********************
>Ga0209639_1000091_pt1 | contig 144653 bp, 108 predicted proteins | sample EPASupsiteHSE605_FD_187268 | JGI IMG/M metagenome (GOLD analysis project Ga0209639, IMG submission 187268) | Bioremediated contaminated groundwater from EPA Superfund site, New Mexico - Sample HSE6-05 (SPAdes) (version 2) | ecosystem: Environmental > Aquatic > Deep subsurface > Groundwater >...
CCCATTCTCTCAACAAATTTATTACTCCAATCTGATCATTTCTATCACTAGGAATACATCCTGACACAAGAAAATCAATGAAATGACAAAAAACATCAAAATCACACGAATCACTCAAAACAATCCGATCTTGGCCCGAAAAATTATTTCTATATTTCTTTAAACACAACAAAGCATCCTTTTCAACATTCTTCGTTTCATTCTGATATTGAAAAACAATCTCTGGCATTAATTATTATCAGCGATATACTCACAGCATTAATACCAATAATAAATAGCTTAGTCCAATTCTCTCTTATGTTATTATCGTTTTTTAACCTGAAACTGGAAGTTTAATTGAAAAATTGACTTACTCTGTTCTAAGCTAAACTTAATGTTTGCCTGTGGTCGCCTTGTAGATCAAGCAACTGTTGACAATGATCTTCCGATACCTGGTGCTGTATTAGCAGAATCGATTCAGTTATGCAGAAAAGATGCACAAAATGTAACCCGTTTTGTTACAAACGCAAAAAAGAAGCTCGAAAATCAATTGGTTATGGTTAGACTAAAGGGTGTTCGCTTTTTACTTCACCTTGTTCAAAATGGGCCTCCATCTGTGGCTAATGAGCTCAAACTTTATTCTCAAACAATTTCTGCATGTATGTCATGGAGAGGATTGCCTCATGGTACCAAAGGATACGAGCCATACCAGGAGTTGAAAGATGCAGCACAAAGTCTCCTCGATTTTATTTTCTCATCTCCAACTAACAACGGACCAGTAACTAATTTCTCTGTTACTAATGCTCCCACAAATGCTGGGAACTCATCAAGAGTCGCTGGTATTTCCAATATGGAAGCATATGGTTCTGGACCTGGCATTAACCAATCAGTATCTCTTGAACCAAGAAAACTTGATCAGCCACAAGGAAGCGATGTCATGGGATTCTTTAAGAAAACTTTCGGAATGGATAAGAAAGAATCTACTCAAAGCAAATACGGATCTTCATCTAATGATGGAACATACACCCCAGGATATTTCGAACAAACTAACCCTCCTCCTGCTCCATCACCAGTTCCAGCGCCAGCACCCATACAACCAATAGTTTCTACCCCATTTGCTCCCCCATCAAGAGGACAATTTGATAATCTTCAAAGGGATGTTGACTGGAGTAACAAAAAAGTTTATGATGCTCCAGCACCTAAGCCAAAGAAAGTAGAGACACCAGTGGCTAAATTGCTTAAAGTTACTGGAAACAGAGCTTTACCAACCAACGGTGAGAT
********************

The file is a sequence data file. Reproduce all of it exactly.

>Ga0209639_1000091_pt1 | contig 144653 bp, 108 predicted proteins | sample EPASupsiteHSE605_FD_187268 | JGI IMG/M metagenome (GOLD analysis project Ga0209639, IMG submission 187268) | Bioremediated contaminated groundwater from EPA Superfund site, New Mexico - Sample HSE6-05 (SPAdes) (version 2) | ecosystem: Environmental > Aquatic > Deep subsurface > Groundwater >...
CCCATTCTCTCAACAAATTTATTACTCCAATCTGATCATTTCTATCACTAGGAATACATCCTGACACAAGAAAATCAATGAAATGACAAAAAACATCAAAATCACACGAATCACTCAAAACAATCCGATCTTGGCCCGAAAAATTATTTCTATATTTCTTTAAACACAACAAAGCATCCTTTTCAACATTCTTCGTTTCATTCTGATATTGAAAAACAATCTCTGGCATTAATTATTATCAGCGATATACTCACAGCATTAATACCAATAATAAATAGCTTAGTCCAATTCTCTCTTATGTTATTATCGTTTTTTAACCTGAAACTGGAAGTTTAATTGAAAAATTGACTTACTCTGTTCTAAGCTAAACTTAATGTTTGCCTGTGGTCGCCTTGTAGATCAAGCAACTGTTGACAATGATCTTCCGATACCTGGTGCTGTATTAGCAGAATCGATTCAGTTATGCAGAAAAGATGCACAAAATGTAACCCGTTTTGTTACAAACGCAAAAAAGAAGCTCGAAAATCAATTGGTTATGGTTAGACTAAAGGGTGTTCGCTTTTTACTTCACCTTGTTCAAAATGGGCCTCCATCTGTGGCTAATGAGCTCAAACTTTATTCTCAAACAATTTCTGCATGTATGTCATGGAGAGGATTGCCTCATGGTACCAAAGGATACGAGCCATACCAGGAGTTGAAAGATGCAGCACAAAGTCTCCTCGATTTTATTTTCTCATCTCCAACTAACAACGGACCAGTAACTAATTTCTCTGTTACTAATGCTCCCACAAATGCTGGGAACTCATCAAGAGTCGCTGGTATTTCCAATATGGAAGCATATGGTTCTGGACCTGGCATTAACCAATCAGTATCTCTTGAACCAAGAAAACTTGATCAGCCACAAGGAAGCGATGTCATGGGATTCTTTAAGAAAACTTTCGGAATGGATAAGAAAGAATCTACTCAAAGCAAATACGGATCTTCATCTAATGATGGAACATACACCCCAGGATATTTCGAACAAACTAACCCTCCTCCTGCTCCATCACCAGTTCCAGCGCCAGCACCCATACAACCAATAGTTTCTACCCCATTTGCTCCCCCATCAAGAGGACAATTTGATAATCTTCAAAGGGATGTTGACTGGAGTAACAAAAAAGTTTATGATGCTCCAGCACCTAAGCCAAAGAAAGTAGAGACACCAGTGGCTAAATTGCTTAAAGTTACTGGAAACAGAGCTTTACCAACCAACGGTGAGAT